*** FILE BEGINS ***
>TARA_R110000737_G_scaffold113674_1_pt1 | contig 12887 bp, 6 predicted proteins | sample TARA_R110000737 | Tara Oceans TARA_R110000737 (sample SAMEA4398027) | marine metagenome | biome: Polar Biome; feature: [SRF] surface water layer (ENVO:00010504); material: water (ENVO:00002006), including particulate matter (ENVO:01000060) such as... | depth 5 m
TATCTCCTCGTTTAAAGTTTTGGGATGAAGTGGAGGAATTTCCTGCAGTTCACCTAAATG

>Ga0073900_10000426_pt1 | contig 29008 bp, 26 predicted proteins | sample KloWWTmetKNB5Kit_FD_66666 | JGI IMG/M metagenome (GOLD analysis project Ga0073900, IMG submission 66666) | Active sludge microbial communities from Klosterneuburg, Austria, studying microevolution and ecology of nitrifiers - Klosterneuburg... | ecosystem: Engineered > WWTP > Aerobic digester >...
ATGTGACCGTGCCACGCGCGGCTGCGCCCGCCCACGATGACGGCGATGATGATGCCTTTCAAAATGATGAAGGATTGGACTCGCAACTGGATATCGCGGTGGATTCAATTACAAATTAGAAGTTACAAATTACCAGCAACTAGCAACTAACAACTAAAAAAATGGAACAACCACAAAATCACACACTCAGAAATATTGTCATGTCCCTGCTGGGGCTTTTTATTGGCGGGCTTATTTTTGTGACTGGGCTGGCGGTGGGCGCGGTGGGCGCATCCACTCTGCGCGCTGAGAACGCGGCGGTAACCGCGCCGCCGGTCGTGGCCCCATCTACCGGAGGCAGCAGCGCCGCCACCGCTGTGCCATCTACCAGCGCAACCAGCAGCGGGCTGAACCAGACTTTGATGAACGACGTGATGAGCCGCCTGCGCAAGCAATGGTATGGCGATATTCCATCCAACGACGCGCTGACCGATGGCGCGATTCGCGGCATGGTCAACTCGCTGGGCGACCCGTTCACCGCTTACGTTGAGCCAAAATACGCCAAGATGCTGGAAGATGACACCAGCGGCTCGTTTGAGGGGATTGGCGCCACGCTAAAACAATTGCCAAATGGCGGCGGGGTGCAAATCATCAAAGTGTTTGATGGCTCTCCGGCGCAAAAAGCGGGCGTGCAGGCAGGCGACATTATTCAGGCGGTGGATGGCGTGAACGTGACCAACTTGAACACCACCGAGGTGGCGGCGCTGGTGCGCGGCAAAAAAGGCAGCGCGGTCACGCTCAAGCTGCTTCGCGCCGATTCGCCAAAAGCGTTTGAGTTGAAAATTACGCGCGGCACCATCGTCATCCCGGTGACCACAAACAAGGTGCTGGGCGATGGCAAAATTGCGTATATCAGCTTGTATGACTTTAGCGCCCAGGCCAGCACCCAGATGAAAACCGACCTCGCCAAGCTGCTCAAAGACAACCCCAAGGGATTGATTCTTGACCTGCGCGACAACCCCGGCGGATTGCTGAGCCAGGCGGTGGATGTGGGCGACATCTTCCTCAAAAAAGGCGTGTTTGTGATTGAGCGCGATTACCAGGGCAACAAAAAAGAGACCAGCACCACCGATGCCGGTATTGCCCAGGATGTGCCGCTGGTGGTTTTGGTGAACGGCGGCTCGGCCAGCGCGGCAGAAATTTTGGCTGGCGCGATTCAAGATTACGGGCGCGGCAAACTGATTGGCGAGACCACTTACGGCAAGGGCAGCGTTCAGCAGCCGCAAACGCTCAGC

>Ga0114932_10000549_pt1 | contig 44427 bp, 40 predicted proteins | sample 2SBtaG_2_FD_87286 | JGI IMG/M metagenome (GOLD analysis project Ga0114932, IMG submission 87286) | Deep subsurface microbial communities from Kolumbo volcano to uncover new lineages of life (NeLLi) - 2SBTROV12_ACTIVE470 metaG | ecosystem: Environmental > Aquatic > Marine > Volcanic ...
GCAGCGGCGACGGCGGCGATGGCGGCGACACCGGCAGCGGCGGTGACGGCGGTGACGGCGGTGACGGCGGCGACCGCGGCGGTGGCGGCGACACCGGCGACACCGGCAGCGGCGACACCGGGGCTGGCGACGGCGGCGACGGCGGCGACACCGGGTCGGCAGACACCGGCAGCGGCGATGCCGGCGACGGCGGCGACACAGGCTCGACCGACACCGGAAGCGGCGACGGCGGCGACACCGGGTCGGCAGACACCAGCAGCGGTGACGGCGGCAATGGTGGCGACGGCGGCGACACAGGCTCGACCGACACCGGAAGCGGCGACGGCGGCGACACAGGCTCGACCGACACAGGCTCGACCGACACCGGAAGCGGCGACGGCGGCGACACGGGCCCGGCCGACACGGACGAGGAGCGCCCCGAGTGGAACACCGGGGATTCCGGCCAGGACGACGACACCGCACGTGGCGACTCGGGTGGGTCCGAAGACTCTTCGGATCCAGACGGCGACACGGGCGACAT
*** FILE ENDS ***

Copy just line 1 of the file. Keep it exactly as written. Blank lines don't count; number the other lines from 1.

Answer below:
>TARA_R110000737_G_scaffold113674_1_pt1 | contig 12887 bp, 6 predicted proteins | sample TARA_R110000737 | Tara Oceans TARA_R110000737 (sample SAMEA4398027) | marine metagenome | biome: Polar Biome; feature: [SRF] surface water layer (ENVO:00010504); material: water (ENVO:00002006), including particulate matter (ENVO:01000060) such as... | depth 5 m